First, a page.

Journal of Environmental Sciences | Year: 2010

As a new class of xenogenous nanoparticle, quantum dots (QDs) possess the potential to co-exist with Cu2+ in human liver. The combined toxicity is thus concerned. Considering QDs and Cu2+ are known ROS (reactive oxygen species) inducer, we investigated the combined oxidative stress and corresponding protective strategy using human hepatic L02 cells. The results demonstrated that the presence of a small amount of MPA-CdTe QDs (2 μg/mL) in a Cu2+ solution (2.5-20 μg/mL) resulted in a higher toxicity with up to 8-fold cell viability decrease, which was accompanied by cell morphology changes. The combined toxicity was then confirmed as ROS associated oxidative stress with up to 300% and 35% increase of the intracellular ROS level and glutathione S-transferase (GST) activity, respectively. N-acetylcysteine (NAC) can also provide almost complete protection against the induced toxicity. Therefore, the ROS associated oxidant injury might be responsible for the QDs-Cu2+/Cu2+ induced toxicity and could be balanced through cytoprotective antioxidant enzyme GST. © 2010 The Research Centre for Eco-Environmental Sciences, Chinese Academy of Sciences.


Zhang W.,State Environmental Protection Key Laboratory of Environmental Risk Assessment | Zhang W.,East China University of Science and Technology | Chen L.,State Environmental Protection Key Laboratory of Environmental Risk Assessment | Chen L.,East China University of Science and Technology | And 4 more authors.
Chemosphere | Year: 2015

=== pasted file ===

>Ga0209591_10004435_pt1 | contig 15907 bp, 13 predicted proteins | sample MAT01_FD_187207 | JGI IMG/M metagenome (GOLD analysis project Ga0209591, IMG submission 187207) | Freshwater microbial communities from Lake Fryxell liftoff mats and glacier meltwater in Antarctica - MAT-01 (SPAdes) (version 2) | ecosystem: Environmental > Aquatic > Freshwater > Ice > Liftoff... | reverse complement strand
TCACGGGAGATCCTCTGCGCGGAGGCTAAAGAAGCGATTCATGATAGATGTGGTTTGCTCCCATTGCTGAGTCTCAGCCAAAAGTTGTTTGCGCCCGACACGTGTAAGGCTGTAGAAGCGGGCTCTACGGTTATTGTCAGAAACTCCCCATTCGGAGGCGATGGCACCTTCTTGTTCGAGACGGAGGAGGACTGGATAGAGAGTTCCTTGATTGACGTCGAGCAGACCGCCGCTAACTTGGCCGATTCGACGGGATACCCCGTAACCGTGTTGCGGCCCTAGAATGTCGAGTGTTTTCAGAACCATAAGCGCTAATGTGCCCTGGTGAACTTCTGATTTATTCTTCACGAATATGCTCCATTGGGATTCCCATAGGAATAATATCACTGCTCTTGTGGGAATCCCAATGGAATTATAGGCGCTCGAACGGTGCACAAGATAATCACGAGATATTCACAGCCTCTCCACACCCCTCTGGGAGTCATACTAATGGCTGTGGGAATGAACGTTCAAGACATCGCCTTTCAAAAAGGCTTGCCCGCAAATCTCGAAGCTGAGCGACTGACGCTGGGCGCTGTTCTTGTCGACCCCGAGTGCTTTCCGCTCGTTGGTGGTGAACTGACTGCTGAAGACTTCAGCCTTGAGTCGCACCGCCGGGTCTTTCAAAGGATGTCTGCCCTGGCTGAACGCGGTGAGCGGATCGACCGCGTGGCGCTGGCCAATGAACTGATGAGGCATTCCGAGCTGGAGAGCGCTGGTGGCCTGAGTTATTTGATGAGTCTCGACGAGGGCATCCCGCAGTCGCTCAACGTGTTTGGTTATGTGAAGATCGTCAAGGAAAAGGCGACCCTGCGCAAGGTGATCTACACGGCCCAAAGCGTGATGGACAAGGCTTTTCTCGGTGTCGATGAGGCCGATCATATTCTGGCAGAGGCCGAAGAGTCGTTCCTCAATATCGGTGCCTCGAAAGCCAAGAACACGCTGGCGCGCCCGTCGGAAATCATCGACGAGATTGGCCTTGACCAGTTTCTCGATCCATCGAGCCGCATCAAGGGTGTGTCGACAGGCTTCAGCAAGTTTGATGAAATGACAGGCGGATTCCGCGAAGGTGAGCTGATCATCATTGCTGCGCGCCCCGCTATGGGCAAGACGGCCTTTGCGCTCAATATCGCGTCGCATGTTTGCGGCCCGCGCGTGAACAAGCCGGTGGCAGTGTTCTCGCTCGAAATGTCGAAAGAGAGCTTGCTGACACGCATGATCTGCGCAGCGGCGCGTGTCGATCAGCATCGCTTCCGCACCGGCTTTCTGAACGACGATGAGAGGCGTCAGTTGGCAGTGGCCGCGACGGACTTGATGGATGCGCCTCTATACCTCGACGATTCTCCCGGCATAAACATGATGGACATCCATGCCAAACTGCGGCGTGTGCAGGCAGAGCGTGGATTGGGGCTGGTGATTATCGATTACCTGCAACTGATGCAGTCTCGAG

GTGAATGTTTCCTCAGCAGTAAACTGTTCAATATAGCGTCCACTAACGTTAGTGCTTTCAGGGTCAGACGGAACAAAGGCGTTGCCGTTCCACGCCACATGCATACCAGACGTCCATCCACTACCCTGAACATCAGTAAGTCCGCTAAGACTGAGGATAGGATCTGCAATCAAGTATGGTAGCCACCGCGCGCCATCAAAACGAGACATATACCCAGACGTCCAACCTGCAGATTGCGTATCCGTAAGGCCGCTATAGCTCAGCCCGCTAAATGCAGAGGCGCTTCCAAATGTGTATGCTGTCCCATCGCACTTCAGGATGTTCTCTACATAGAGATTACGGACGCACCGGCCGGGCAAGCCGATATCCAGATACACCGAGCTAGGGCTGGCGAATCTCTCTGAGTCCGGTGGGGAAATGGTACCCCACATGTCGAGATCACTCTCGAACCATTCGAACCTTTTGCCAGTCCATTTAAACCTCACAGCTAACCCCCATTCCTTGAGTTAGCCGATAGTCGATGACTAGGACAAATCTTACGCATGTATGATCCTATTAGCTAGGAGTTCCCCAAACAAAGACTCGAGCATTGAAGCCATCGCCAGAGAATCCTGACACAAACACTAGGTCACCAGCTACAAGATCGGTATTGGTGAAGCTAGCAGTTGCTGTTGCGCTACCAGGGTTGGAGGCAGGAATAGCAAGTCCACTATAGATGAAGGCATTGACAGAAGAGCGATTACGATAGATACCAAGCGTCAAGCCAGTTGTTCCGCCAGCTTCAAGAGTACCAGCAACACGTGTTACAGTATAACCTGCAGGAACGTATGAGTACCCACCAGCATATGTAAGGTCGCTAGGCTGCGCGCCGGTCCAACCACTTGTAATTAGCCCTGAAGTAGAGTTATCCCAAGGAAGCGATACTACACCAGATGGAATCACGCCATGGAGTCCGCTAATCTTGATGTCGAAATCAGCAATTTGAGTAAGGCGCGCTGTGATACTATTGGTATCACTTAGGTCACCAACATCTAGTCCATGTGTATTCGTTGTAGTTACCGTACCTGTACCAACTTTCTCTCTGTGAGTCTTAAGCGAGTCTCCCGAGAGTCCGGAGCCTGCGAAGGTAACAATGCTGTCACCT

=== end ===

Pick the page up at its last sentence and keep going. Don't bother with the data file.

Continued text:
Lead (Pb) and decabromodiphenyl ether (BDE209) are the main pollutants at e-waste recycling sites (EWRSs). Focus on joint toxicological effects of the two chemicals has increasingly gained a great amount of interest. Therefore, the lab study was performed to determine the Pb mobility and microbial toxicity in a Pb-polluted soil in the presence of BDE209 for the first time. The results showed that BDE209 was barely degraded and could elicit the combined effects with Pb exposure during the entire incubation period. The exchangeable (EXCH) and carbonates fractions of Pb were transformed to organic, Fe/Mn oxides and residual fractions, and the addition of an appropriate amount (100mgkg-1) of BDE209 facilitated the transformation compared with Pb alone. In addition, soil microbial biomass C (Cmic), soil basal respiration (SBR) and metabolic quotient (qCO2) increased in the beginning of the experiment and then declined with the incubation period extension, and BDE209 addition might cause notable different response relative to the control. Significant correlations between EXCH or mobility factor (MF) of Pb and SBR, Cmic, or qCO2 in soil treated with BDE209 can be clearly observed. Results of the observations provide a better understanding of ecotoxicological effects of Pb and BDE209 joint exposure on indigenous microorganisms in soil at EWRSs. © 2014 Elsevier Ltd.